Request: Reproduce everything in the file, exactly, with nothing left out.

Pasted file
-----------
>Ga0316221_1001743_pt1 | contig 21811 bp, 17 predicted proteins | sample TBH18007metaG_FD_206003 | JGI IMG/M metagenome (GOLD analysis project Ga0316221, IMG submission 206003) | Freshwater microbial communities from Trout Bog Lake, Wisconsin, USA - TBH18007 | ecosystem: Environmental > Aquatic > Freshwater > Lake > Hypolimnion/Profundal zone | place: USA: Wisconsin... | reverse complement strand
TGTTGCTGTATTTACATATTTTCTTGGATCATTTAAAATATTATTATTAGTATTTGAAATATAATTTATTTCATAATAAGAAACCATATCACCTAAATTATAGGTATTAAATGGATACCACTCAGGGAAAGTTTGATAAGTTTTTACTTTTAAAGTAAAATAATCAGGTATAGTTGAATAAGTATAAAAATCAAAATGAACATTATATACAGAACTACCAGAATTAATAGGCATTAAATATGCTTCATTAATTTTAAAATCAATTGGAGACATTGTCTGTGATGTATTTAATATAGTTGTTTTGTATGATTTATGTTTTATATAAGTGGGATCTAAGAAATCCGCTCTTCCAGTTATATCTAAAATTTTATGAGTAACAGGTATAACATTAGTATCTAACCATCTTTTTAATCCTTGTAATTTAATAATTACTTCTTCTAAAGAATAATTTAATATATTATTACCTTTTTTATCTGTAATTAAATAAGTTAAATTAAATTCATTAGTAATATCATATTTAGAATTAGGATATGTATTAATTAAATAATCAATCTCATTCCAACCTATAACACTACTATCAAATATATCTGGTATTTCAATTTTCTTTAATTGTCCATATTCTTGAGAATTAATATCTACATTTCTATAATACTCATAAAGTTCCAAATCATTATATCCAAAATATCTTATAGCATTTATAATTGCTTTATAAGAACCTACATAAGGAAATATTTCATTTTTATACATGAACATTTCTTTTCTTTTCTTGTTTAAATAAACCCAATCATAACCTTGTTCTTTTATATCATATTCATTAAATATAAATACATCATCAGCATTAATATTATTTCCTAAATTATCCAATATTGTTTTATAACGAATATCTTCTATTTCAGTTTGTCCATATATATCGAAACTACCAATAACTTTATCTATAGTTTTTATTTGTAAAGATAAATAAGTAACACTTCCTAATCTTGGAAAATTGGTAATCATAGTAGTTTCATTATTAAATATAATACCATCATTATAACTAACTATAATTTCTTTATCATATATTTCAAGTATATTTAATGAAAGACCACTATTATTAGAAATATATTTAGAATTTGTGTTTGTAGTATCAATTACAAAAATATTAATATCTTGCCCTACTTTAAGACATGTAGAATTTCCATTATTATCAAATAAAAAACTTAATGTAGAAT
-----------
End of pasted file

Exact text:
>Ga0316221_1001743_pt1 | contig 21811 bp, 17 predicted proteins | sample TBH18007metaG_FD_206003 | JGI IMG/M metagenome (GOLD analysis project Ga0316221, IMG submission 206003) | Freshwater microbial communities from Trout Bog Lake, Wisconsin, USA - TBH18007 | ecosystem: Environmental > Aquatic > Freshwater > Lake > Hypolimnion/Profundal zone | place: USA: Wisconsin... | reverse complement strand
TGTTGCTGTATTTACATATTTTCTTGGATCATTTAAAATATTATTATTAGTATTTGAAATATAATTTATTTCATAATAAGAAACCATATCACCTAAATTATAGGTATTAAATGGATACCACTCAGGGAAAGTTTGATAAGTTTTTACTTTTAAAGTAAAATAATCAGGTATAGTTGAATAAGTATAAAAATCAAAATGAACATTATATACAGAACTACCAGAATTAATAGGCATTAAATATGCTTCATTAATTTTAAAATCAATTGGAGACATTGTCTGTGATGTATTTAATATAGTTGTTTTGTATGATTTATGTTTTATATAAGTGGGATCTAAGAAATCCGCTCTTCCAGTTATATCTAAAATTTTATGAGTAACAGGTATAACATTAGTATCTAACCATCTTTTTAATCCTTGTAATTTAATAATTACTTCTTCTAAAGAATAATTTAATATATTATTACCTTTTTTATCTGTAATTAAATAAGTTAAATTAAATTCATTAGTAATATCATATTTAGAATTAGGATATGTATTAATTAAATAATCAATCTCATTCCAACCTATAACACTACTATCAAATATATCTGGTATTTCAATTTTCTTTAATTGTCCATATTCTTGAGAATTAATATCTACATTTCTATAATACTCATAAAGTTCCAAATCATTATATCCAAAATATCTTATAGCATTTATAATTGCTTTATAAGAACCTACATAAGGAAATATTTCATTTTTATACATGAACATTTCTTTTCTTTTCTTGTTTAAATAAACCCAATCATAACCTTGTTCTTTTATATCATATTCATTAAATATAAATACATCATCAGCATTAATATTATTTCCTAAATTATCCAATATTGTTTTATAACGAATATCTTCTATTTCAGTTTGTCCATATATATCGAAACTACCAATAACTTTATCTATAGTTTTTATTTGTAAAGATAAATAAGTAACACTTCCTAATCTTGGAAAATTGGTAATCATAGTAGTTTCATTATTAAATATAATACCATCATTATAACTAACTATAATTTCTTTATCATATATTTCAAGTATATTTAATGAAAGACCACTATTATTAGAAATATATTTAGAATTTGTGTTTGTAGTATCAATTACAAAAATATTAATATCTTGCCCTACTTTAAGACATGTAGAATTTCCATTATTATCAAATAAAAAACTTAATGTAGAAT